As a result of the labourers’ efforts, the commodities that he produces and then sells become the method by which he is recognised by others. This simultaneously alienates the individuals’ identity from his true-self, whilst granting him an identity amongst society. He becomes a member of a community, known for produce of a certain type and perhaps of a certain quality. Furthermore, the labourer recognises the illusion of self-sustenance and understands his mutual dependence upon the produce of the community, thereby confirming the social motivations to cooperate with the community.
Labour then is not an instinct, but a social construct where the individual acquires skills necessary for work only by learning universal laws of work, a kind of practical education which instils in people the spirit of cooperation. Therefore the ability to contribute, to provide labour, to produce, and to see what we produce sold on the market is integral to the integration of our identities into the identity of the community/society and vice versa.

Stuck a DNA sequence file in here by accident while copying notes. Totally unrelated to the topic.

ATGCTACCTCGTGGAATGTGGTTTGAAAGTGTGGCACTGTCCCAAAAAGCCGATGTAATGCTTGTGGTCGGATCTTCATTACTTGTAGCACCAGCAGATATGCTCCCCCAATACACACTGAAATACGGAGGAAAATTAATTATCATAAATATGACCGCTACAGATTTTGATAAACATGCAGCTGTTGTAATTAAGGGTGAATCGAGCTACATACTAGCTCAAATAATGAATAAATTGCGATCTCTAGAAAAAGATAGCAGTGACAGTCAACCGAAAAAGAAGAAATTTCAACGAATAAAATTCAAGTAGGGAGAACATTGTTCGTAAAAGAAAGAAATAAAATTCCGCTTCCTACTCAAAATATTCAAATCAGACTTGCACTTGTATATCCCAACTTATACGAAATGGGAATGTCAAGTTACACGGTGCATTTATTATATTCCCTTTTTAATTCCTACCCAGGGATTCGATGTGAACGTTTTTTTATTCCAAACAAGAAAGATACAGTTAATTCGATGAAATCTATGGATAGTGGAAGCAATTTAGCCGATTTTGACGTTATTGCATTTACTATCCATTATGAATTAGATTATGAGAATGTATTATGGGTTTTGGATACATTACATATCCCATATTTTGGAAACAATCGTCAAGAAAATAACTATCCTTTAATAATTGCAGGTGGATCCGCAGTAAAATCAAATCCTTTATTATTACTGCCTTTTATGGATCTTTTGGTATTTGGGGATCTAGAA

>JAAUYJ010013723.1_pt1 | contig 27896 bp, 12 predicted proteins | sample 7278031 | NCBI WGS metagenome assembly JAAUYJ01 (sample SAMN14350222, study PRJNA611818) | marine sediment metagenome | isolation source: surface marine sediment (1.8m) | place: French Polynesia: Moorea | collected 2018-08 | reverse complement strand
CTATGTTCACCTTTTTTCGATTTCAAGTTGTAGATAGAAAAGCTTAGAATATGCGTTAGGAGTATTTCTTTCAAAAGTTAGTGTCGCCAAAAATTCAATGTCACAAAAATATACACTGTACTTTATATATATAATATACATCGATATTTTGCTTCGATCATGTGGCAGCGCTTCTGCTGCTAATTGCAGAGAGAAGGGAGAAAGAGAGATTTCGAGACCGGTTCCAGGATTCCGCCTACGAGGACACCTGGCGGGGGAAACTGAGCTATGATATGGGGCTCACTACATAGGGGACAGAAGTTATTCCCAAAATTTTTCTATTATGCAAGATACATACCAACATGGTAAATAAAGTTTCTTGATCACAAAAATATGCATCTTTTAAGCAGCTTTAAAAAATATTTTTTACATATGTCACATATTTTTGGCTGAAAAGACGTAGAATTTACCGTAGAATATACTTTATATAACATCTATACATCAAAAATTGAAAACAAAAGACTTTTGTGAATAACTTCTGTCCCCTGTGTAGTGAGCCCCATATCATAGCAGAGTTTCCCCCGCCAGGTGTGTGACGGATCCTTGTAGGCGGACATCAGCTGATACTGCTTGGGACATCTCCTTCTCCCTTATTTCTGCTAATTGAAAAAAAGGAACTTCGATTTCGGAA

Now add to this that Hegel identified that the particularization of labour and separation of it from nature through the use of tools decreases the value of labour by the same proportion as it increases productivity. His intention was to show that the industrial revolution and the factories it created would lead to increasing levels of worker dissatisfaction, disillusionment and disconnection from society.
Without a connection between nature, our work and our community, we are bereft of any understanding of our place in society, our contribution to the greater good and as a result, we are likely to be fairly unhappy in our work. The resurgence in the production of boutique, tailor-made, and bespoke artefacts or the sacrifice of job security for impact, autonomy and passion in the workplace can then be seen as an effort to connect again with nature and our communities respectively, rather than the restless, impatient, irrational decision of an ADD driven millennial.
This post relied heavily on Paul Ashton’s ‘Legacy of Hegal’ Seminar at the University of Melbourne for the interpretation of Hegal, analysis and application to job satisfaction is purely the authors.